Custom Top Container Text

GoMag »

Latest News »

Improve Communication with Your Horse, Your Trainer, and Yourself

Communication is a foundational element of successful horse and rider teams. The members of the team must work in harmony to achieve goals. And the only way to do this is through effective communication.

Horseback riding is a challenging sport because one team member does not speak the same language. It is up to the exhibitor and coach to accurately convey information to the horse. Foremost, an exhibitor needs to value communication with other knowledgeable industry professionals.

We talked to Allison Parker of Allison Parker Performance Horses and Charlie Bussieres of Charlie Bussieres Show Horses, about how an exhibitor can improve their communication skills with their horse, trainer, and within themselves.

Be Clear & Concise


Horses do not like to receive multiple mixed signals from their rider. Inconsistency only frustrates the animal further when learning. Your job is to communicate as clear and concise as possible to your equine teammate. Keep this in mind next time you hit a “bump” in the road. Problems usually arise when the line of communication becomes unclear.


Trainers work hard to make sure horse and rider duos are prepared for the show pen. When you have concerns or questions, be clear and concise. Do not avoid challenging topics, prioritize an open line of communication. Honesty is always the best policy.

Bussiere’s comments on the importance of asking questions, “As a trainer, having a client ask me questions before, during, and after a lesson or practice tells me what is on their mind, what they are understanding, and what they are not understanding.”


Just as it is essential to be clear with your horse and coach, it is crucial to also be honest with yourself. Dancing around meaningful conversations or realizations only creates more problems down the road.

Have Specific Goals in Mind


Horses can become confused and frustrated very quickly. That is why it is crucial to have a specific goal in mind when asking them to complete a maneuver. The more specific the rider is, the clearer of a message the horse receives.

Bussieres advises, “Having goals helps to exactly know what to work on and not get lost in unnecessary exercises that could cause a horse to become irritated.”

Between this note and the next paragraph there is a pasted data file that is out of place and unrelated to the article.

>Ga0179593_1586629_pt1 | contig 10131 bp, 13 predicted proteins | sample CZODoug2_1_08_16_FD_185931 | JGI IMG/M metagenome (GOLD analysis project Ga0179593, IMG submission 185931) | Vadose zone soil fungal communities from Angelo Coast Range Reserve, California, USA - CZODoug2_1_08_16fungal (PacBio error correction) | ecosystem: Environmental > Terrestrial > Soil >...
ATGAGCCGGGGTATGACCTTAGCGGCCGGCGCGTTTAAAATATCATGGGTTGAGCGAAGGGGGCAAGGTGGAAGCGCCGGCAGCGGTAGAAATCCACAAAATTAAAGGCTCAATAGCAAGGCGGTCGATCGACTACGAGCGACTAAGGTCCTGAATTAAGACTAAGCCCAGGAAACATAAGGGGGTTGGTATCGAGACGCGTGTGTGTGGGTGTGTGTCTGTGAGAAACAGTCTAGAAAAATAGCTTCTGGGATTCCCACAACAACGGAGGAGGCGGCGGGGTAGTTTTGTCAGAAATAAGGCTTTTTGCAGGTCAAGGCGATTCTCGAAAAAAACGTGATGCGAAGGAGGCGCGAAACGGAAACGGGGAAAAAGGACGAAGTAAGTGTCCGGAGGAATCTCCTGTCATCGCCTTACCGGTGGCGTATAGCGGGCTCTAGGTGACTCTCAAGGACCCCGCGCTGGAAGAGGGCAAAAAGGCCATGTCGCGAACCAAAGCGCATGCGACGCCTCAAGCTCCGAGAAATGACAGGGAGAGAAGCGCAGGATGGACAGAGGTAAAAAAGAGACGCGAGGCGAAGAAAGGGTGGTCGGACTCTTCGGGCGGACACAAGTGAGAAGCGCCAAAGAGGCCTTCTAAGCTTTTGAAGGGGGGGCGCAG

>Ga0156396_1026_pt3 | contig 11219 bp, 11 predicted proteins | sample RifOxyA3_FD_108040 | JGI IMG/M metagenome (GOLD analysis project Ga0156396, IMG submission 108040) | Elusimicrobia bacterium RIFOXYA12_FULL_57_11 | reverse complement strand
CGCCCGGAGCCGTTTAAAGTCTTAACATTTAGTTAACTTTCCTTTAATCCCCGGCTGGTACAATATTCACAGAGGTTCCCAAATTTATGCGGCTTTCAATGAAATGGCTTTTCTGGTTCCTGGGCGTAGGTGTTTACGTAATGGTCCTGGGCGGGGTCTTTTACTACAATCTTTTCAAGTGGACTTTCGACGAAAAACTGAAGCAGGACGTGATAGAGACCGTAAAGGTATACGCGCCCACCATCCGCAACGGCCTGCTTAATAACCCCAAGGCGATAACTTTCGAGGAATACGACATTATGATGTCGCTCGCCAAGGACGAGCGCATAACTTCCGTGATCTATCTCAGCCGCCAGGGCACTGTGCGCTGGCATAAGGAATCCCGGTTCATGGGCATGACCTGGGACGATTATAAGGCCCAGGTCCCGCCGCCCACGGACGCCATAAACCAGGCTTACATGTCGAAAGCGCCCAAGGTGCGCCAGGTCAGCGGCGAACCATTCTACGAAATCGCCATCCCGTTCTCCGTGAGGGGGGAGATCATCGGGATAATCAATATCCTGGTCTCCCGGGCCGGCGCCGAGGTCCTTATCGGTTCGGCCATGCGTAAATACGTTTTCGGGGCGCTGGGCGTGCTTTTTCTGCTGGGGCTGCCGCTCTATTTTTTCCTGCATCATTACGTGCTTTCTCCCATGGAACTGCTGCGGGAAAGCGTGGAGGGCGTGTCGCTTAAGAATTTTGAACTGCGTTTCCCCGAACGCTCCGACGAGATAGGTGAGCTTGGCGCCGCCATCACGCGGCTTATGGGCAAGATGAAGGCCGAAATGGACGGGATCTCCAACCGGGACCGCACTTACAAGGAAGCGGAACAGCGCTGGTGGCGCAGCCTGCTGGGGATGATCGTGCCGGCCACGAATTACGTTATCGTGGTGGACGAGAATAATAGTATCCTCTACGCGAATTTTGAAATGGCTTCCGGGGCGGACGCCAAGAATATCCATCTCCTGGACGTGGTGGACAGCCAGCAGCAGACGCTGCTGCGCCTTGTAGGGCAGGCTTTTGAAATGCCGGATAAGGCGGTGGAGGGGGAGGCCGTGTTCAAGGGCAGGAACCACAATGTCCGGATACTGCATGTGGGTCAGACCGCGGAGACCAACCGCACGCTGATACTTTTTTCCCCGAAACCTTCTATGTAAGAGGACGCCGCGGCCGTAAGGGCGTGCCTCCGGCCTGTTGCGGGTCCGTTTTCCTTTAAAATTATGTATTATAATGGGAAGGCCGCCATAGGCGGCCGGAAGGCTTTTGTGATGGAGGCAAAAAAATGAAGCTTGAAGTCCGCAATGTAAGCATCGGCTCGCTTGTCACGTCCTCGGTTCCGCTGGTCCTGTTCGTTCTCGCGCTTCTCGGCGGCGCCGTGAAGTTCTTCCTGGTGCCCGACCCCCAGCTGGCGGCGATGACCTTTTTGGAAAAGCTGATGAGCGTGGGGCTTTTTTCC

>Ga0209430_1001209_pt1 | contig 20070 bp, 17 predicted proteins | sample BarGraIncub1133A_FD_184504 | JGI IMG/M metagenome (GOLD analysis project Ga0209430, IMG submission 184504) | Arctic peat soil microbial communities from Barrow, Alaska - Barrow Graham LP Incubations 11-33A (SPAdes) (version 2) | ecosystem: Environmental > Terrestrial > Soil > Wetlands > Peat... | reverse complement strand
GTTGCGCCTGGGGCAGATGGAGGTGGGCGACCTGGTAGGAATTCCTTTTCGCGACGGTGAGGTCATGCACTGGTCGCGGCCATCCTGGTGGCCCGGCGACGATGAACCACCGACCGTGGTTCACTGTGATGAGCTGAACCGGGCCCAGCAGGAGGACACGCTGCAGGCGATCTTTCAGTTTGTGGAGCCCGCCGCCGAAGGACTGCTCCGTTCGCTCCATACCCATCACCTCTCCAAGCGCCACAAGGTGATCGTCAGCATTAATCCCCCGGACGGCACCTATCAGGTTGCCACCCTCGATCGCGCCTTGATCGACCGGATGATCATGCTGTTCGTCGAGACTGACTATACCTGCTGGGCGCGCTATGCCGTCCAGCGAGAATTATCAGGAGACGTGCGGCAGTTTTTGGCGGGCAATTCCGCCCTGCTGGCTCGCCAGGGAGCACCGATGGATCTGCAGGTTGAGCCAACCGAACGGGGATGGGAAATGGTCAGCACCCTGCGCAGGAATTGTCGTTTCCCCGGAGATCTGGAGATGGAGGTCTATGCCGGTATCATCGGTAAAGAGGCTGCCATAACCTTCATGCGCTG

The more specific of a goal you set, the more likely you are to achieve it. Take the time to talk to your coach about your personal goals. What do you hope to accomplish this month? This year? Maybe even five years from now? Collaborate with a knowledgeable professional who can help you achieve those aspirations.

Bussieres exclaims, “Goal setting also keeps clients and trainers very motivated and looking forward to the next horse show.”


It is crucial to set specific goals for yourself as a rider and as a person. Set both long and short-term goals. Writing these down will also help you stick to it. Self-reflection helps an exhibitor communicate more effectively with their coach and horse.



Even though horses do not speak our language, they communicate to us in many other forms. It is essential to listen to their response to you as a rider. Body language plays a vital role in this exchange between horse and rider.

Parker adds, “Horses are herd animals, which makes them very sensitive to stimuli.  They need a rider’s reputation to count on and build confidence and rhythm.      


Your trainers’ job is to coach you to become a better rider. Listen to their feedback and genuinely try to implement their critiques. Most trainers have only good intentions for their students. They want you to achieve your goals just as much as you do.

If a rider can bring a soft, relaxed, balanced seat and rhythm to a lesson, a coach can concentrate on teaching more advanced techniques,” says Parker. “Also, be positive when you show up. It makes everything easier for everyone.”


Equestrians must be incredibly self-aware when riding a horse. Listening to your body language and emotions will significantly benefit your other forms of communication. If you start to tense up, Parker recommends, “Try rolling your shoulders back and sitting down in your saddle. Another effective drill is counting strides. Try counting to 4 or 5; this can slow your rhythm and take your mind off your nerves.”

About the Author: Cat Guenther is a dedicated equestrian and a student at Michigan State University. She has been riding horses for years and has loved every minute of it. Cat started and runs her own successful show clothing business, Behind the Bit Show Clothing. She loves to show the all-around classes with her beloved horse, Zippos Kat Man Do, aka Teddy. She is very excited to start showing “Zippo Hot Leaguer,” aka Beamer, in the all-around as well. Her favorite classes are horsemanship, showmanship, and trail. She is currently on a Pre-Veterinary track and hopes to study business.